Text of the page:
U.S. District Judge Richard M. Berman said NFL commissioner Roger Goodell went too far in affirming punishment of the Super Bowl-winning quarterback, criticizing him for dispensing "his own brand of industrial justice." Brady has insisted he played no role in a conspiracy to deflate footballs below the allowable limit at last season's AFC Championship Game.
"As I have said during this process and throughout his Patriots career, Tom Brady is a classy person of the highest integrity. He represents everything that is great about this game and this league," Patriots owner Robert Kraft said in a statement. "Yet, with absolutely no evidence of any actions of wrongdoing by Tom in the Wells report, the lawyers at the league still insisted on imposing and defending unwarranted and unprecedented discipline. Judge Richard Berman understood this and we are greatly appreciative of his thoughtful decision that was delivered today. Now, we can return our focus to the game on the field."
Berman's ruling, however, will not end the dispute; the league appealed the decision later Thursday.
"We are grateful to Judge Berman for hearing this matter, but respectfully disagree with today's decision," Goodell said in a statement. "We will appeal today's ruling in order to uphold the collectively bargained responsibility to protect the integrity of the game. The commissioner's responsibility to secure the competitive fairness of our game is a paramount principle, and the league and our 32 clubs will continue to pursue a path to that end."
The league appealed to the 2nd U.S. Circuit Court of Appeals in Manhattan with a one-page notice from NFL attorney Daniel Nash. The league did not seek an emergency stay, freeing Brady to play while an appeals court considers the case. That could take months since the league would have to show it would suffer irreparable harm to speed up the timetable.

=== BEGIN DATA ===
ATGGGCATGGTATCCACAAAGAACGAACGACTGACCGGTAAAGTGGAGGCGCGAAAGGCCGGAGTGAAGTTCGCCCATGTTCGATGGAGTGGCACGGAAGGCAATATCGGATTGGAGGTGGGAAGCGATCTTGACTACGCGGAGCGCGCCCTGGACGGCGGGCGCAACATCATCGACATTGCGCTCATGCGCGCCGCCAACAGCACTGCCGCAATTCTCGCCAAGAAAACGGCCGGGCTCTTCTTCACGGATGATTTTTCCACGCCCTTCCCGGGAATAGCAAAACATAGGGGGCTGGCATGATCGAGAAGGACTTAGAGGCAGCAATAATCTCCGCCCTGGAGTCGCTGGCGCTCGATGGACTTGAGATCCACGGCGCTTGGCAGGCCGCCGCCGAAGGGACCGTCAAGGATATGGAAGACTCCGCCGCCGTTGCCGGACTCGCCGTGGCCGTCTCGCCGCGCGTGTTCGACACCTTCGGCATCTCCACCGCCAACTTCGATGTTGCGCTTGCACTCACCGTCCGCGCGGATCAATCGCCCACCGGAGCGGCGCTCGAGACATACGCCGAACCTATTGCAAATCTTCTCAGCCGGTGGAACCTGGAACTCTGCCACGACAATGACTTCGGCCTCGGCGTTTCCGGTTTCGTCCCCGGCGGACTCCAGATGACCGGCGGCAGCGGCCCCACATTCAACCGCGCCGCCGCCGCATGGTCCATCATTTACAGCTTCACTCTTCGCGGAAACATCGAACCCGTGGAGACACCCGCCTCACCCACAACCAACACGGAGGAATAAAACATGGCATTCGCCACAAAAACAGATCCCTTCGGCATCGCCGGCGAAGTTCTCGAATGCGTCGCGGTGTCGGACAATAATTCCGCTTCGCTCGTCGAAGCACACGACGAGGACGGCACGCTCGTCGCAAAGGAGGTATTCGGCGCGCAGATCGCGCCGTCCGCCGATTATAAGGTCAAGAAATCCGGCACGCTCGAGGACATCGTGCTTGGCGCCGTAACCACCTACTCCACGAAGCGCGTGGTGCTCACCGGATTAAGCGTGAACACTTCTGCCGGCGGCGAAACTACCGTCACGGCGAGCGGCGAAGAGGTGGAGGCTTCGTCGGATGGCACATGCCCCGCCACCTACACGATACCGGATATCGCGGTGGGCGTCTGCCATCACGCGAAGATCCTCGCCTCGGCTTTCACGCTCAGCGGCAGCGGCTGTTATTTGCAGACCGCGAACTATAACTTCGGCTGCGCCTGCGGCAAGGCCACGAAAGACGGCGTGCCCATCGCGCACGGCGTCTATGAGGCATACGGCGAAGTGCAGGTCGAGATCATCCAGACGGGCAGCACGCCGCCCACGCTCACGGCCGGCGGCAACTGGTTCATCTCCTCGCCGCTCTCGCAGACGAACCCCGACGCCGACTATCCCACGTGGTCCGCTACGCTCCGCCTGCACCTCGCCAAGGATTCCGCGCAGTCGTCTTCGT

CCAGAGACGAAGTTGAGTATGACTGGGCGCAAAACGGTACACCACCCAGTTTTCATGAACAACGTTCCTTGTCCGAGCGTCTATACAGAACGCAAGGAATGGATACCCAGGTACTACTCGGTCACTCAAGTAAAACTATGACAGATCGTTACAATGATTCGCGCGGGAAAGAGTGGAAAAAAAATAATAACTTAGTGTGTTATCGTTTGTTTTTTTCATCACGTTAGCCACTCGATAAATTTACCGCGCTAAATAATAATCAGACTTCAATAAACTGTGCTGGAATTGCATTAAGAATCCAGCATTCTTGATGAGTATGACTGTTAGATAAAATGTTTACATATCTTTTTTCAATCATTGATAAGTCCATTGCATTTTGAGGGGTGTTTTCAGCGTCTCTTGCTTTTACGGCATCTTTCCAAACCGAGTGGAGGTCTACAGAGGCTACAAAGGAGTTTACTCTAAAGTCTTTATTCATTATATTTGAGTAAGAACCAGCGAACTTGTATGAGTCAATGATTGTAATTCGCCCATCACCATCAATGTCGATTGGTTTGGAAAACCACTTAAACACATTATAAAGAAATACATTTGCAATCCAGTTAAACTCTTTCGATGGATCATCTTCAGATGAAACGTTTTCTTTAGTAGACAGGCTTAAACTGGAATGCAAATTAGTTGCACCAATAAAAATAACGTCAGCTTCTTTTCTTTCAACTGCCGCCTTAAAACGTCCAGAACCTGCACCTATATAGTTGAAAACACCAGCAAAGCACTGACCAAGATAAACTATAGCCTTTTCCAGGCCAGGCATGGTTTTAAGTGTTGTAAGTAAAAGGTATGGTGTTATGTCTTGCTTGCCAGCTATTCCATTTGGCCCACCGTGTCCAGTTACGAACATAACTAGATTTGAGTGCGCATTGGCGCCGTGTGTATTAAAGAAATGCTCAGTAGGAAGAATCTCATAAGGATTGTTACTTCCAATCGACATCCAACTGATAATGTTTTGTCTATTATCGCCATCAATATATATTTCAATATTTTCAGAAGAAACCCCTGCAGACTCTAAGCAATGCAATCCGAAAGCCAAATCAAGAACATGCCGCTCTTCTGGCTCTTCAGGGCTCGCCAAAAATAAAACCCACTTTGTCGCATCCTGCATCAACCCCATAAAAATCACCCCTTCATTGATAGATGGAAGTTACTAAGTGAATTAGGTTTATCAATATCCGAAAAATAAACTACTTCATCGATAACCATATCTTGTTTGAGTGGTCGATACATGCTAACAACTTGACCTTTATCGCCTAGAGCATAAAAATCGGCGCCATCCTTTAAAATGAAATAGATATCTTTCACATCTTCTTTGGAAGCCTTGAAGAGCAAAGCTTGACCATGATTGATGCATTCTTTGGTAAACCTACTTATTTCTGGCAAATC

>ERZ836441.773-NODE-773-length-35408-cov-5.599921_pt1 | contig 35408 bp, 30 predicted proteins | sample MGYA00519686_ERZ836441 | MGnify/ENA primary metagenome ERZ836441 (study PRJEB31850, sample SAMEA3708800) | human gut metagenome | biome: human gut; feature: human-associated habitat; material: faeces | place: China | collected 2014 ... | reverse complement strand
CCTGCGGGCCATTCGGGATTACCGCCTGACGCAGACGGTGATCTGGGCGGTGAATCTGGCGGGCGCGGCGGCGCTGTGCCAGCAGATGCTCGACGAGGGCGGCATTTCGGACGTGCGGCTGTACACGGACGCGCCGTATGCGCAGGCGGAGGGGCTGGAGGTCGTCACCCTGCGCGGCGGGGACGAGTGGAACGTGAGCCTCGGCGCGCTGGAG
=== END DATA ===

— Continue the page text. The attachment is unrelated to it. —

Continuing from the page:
Berman cited "several significant legal deficiencies'' in the league's handling of the controversy, including no advanced notice of potential penalties, the refusal to produce a key witness and the apparent first-ever discipline of a player based on a finding of "general awareness'' of someone else's wrongdoing.
"Because there was no notice of a four-game suspension in the circumstances presented here, Commissioner Goodell may be said to have 'dispensed his own brand of industrial justice,''' Berman wrote, partially citing wording from a previous case. He said a player's right to notice was "at the heart'' of the collective bargaining agreement "and, for that matter, of our criminal and civil justice systems.''
"The court finds that Brady had no notice that he could receive a four-game suspension for general awareness of ball deflation by others,'' the judge wrote.